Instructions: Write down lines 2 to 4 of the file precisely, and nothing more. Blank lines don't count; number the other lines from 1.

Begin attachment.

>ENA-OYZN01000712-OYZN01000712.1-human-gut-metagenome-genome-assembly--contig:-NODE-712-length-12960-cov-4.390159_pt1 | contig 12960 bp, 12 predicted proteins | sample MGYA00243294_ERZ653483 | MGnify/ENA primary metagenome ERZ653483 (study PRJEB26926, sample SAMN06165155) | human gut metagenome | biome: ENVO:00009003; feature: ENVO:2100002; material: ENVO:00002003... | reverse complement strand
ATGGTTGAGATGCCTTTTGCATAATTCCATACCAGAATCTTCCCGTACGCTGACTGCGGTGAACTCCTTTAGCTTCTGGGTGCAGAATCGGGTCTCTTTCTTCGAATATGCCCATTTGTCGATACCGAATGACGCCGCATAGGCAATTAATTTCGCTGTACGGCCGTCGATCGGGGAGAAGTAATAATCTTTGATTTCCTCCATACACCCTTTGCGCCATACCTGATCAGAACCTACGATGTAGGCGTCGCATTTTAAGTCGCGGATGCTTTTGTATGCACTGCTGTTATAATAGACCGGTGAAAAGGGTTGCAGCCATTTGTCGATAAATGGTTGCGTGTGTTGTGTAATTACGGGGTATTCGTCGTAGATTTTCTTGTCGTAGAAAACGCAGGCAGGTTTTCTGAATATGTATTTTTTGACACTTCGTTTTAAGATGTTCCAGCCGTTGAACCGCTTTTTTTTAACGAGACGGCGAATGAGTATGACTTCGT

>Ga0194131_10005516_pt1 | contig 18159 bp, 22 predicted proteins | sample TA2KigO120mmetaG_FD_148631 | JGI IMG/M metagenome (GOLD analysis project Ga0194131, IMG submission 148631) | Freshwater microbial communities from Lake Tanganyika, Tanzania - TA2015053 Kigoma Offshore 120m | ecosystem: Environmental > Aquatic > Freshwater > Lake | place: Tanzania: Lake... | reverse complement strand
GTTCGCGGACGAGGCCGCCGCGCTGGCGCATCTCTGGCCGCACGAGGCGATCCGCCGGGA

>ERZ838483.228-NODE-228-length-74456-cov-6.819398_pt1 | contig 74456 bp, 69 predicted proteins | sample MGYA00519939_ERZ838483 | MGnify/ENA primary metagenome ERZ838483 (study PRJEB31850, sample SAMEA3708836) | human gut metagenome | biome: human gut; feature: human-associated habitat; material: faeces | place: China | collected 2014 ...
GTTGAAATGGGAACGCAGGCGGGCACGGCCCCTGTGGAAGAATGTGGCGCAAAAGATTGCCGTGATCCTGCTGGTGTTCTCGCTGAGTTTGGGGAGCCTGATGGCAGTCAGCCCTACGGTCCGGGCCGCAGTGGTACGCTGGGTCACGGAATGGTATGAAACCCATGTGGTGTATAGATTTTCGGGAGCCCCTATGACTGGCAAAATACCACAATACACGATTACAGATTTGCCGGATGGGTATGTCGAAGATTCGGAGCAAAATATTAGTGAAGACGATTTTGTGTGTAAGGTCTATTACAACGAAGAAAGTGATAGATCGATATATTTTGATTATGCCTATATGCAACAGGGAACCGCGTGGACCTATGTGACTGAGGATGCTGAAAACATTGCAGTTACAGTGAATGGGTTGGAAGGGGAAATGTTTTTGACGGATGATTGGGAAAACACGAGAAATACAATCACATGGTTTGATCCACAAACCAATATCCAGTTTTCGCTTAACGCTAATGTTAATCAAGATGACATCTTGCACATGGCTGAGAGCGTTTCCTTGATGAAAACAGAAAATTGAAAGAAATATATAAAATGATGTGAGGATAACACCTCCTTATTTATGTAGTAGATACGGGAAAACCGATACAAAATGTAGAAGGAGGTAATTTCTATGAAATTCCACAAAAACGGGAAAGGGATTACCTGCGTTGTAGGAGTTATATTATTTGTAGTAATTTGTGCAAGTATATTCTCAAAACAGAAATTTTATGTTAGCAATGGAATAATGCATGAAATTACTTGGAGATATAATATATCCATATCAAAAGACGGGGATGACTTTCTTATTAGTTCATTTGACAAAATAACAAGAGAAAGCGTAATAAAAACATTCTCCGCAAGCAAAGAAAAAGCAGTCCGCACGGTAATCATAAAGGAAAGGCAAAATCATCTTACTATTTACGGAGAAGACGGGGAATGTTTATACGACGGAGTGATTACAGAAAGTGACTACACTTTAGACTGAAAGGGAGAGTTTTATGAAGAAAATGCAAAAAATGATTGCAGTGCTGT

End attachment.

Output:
ATGGTTGAGATGCCTTTTGCATAATTCCATACCAGAATCTTCCCGTACGCTGACTGCGGTGAACTCCTTTAGCTTCTGGGTGCAGAATCGGGTCTCTTTCTTCGAATATGCCCATTTGTCGATACCGAATGACGCCGCATAGGCAATTAATTTCGCTGTACGGCCGTCGATCGGGGAGAAGTAATAATCTTTGATTTCCTCCATACACCCTTTGCGCCATACCTGATCAGAACCTACGATGTAGGCGTCGCATTTTAAGTCGCGGATGCTTTTGTATGCACTGCTGTTATAATAGACCGGTGAAAAGGGTTGCAGCCATTTGTCGATAAATGGTTGCGTGTGTTGTGTAATTACGGGGTATTCGTCGTAGATTTTCTTGTCGTAGAAAACGCAGGCAGGTTTTCTGAATATGTATTTTTTGACACTTCGTTTTAAGATGTTCCAGCCGTTGAACCGCTTTTTTTTAACGAGACGGCGAATGAGTATGACTTCGT

>Ga0194131_10005516_pt1 | contig 18159 bp, 22 predicted proteins | sample TA2KigO120mmetaG_FD_148631 | JGI IMG/M metagenome (GOLD analysis project Ga0194131, IMG submission 148631) | Freshwater microbial communities from Lake Tanganyika, Tanzania - TA2015053 Kigoma Offshore 120m | ecosystem: Environmental > Aquatic > Freshwater > Lake | place: Tanzania: Lake... | reverse complement strand
GTTCGCGGACGAGGCCGCCGCGCTGGCGCATCTCTGGCCGCACGAGGCGATCCGCCGGGA